It is now two weeks since the riots. On the day that significant disorder broke out in Wolverhampton, I was out on the ground, witnessing at first hand the damage being caused, the violence being used towards officers and the looting of the shops that were deliberately targeted for the goods that were on display. We were able to bring the situation under control due to some heroic actions from our officers, relatively quickly, and with thankfully little injury to the public or police. As is always the way in such events, there were moments of extreme frustration, as we had to move officers to protect and contain locations, that we couldn’t protect everything, and extreme satisfaction, as we started to lock the offenders up and force the rioters out of the city.

Throughout the course of the day I witnessed some acts of real bravery from officers. As always I was very proud to be part of the Police force that stood in front on the offenders, took the missiles off them, stopped them inflicting the type of damage that they clearly had in mind, and then set about locking them up.

At one stage I was with a group of Special Constables and PCSOs, they were stood in a line in front of the new glass bus station in Wolverhampton, with the rioters coming towards them. They are not public order trained, but they wanted to be out, protecting the community they work in. We replaced them with trained officers in protective kit as soon as we could, but they stood, without question, in the line of fire whilst we did it.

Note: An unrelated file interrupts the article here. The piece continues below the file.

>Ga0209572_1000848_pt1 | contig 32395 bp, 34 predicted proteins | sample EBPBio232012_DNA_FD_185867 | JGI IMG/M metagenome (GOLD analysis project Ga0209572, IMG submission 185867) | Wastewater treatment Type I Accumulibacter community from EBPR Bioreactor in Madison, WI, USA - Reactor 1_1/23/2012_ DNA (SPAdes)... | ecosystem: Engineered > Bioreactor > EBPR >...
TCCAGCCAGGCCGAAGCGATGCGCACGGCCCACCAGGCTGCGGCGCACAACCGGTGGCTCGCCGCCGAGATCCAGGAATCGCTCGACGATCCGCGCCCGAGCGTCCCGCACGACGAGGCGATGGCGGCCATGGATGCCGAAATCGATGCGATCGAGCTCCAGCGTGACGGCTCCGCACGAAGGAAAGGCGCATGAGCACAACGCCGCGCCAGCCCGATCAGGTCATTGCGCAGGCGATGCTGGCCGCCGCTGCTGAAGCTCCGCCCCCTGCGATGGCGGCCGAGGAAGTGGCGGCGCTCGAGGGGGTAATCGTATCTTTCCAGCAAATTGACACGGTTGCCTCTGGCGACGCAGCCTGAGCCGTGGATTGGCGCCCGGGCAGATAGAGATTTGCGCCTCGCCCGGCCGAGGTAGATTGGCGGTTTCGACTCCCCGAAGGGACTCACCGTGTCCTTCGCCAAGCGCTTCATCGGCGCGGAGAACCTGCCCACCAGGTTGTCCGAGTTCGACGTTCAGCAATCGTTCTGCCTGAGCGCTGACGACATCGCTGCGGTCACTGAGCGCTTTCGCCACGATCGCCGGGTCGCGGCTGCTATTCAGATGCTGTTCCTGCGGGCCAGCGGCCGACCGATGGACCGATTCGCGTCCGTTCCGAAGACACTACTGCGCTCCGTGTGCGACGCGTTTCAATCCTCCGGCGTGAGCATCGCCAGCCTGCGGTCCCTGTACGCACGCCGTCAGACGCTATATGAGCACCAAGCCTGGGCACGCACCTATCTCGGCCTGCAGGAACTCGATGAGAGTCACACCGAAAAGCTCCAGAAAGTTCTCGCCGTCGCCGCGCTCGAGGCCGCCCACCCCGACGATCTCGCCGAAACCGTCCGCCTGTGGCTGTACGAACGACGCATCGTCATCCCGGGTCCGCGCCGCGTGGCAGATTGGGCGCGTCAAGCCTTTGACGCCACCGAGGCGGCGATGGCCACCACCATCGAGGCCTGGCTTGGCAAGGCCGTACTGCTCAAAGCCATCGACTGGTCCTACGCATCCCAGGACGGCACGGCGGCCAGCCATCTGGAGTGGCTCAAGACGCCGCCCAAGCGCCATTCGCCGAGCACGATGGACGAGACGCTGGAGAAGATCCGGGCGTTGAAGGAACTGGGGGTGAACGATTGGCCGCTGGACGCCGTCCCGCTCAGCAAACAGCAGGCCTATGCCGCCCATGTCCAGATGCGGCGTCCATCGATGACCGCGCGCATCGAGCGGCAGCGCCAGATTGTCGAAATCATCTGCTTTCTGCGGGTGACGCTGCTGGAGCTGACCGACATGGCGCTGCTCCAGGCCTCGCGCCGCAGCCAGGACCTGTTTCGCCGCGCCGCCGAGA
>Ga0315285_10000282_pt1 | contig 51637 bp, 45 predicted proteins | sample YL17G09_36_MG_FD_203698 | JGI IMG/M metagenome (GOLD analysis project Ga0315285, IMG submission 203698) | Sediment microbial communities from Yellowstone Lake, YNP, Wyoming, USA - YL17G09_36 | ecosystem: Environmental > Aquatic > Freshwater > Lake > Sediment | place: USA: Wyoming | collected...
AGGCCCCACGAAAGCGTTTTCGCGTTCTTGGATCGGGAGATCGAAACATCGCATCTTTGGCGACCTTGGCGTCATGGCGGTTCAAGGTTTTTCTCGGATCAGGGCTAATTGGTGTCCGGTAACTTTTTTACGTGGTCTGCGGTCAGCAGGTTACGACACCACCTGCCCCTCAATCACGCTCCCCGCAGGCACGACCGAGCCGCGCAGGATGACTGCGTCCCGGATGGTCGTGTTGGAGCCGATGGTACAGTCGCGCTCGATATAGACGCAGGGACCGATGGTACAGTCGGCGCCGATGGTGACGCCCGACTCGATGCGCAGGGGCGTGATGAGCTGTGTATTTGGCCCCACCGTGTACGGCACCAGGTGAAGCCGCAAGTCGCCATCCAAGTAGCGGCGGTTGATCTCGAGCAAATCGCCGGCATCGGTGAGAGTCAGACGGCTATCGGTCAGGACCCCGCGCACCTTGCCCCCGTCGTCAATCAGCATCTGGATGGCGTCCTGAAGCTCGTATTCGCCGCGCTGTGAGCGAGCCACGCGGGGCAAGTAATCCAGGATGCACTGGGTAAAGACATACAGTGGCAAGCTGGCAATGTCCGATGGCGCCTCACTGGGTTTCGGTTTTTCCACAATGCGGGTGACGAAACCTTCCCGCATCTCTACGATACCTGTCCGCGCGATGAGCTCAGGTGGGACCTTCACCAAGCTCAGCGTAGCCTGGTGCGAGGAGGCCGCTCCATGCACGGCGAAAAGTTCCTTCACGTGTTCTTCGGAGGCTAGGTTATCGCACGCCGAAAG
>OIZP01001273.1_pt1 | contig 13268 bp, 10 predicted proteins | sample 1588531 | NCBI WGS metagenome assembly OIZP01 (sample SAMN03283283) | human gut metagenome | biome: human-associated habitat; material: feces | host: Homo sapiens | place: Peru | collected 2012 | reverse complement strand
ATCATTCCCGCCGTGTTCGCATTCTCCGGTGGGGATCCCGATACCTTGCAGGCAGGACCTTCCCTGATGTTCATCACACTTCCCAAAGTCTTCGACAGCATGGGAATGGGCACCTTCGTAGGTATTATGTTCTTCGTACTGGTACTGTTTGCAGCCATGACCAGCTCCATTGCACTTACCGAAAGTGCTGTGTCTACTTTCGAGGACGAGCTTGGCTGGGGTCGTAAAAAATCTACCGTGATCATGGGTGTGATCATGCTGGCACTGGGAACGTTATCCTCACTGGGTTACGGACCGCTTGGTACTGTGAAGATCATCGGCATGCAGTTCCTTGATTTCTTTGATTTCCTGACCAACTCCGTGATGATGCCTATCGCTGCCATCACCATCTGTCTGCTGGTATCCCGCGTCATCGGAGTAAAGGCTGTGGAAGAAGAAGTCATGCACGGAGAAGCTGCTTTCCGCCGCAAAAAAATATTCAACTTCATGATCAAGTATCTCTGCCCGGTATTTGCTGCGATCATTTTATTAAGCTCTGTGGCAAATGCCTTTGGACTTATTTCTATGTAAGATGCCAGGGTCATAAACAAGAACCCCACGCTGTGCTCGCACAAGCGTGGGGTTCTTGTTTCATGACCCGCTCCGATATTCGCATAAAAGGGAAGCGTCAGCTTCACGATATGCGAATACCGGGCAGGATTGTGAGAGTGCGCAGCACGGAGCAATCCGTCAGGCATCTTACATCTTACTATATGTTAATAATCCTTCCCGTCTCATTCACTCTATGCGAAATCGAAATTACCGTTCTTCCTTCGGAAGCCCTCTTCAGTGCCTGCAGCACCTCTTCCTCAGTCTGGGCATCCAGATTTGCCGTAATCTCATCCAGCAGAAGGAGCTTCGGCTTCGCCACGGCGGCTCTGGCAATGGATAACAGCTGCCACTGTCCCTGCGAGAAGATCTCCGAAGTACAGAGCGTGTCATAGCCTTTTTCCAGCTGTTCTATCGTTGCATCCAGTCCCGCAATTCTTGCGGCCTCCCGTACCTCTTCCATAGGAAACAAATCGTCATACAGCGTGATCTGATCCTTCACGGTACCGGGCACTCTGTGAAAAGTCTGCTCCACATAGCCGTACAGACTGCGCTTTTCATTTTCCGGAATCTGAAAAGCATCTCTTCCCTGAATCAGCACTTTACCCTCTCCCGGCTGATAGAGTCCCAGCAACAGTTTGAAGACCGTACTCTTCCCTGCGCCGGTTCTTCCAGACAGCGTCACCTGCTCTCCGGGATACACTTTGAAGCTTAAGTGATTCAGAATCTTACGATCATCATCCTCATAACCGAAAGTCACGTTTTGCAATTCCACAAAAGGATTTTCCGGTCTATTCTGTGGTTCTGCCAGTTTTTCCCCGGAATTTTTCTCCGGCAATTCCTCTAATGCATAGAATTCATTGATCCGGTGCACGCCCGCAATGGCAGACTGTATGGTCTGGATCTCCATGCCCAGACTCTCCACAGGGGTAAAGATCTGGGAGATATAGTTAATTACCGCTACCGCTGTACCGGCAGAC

Throughout the day I was using social media and Twitter in particular to update the people of Wolverhampton about what was going on. That was in fact what this blog was going to be about but I will cover that in a later post. Suffice to say that twitter and the social media users of Wolverhampton were invaluable throughout. Rumours were quashed, facts were distributed, and people slept better once they were reassured that it was under control.

The day after the riots, the people of Wolverhampton turned out to clean their own city centre up. They were brilliant and the pride they showed in the area put the rioters to shame. I went out and spoke to the staff in the shops that had been damaged and members of the public. The overwhelming message was that they were determined to press on and not be beaten by the criminals involved in the disorder. Wolverhampton is full of great people, and we saw the best of them the day after we had seen the worst.

In the time since the disorder, it is fair to say that we have been overwhelmed by the messages of support we have had from the public. We have had cards, cakes and chocolate delivered to the police station. I have had countless officers relaying stories to me of being stopped while they are on patrol and thanked by people. We are very grateful for the support we have received from ordinary people; genuine thanks for that.

The investigation has been in full flow since the disorder, and we have seen large numbers arrested and prosecuted. I am pleased that we have been able to do this quickly, as it sends a clear message to those involved; if you are involved in this type of offence, we will come for you, and won’t stop until we have you.

Mark Payne

Mark Payne is a Superintendent with the West Midlands Police. He is based at Wolverhampton, responsible for managing response to crime and operations in the city.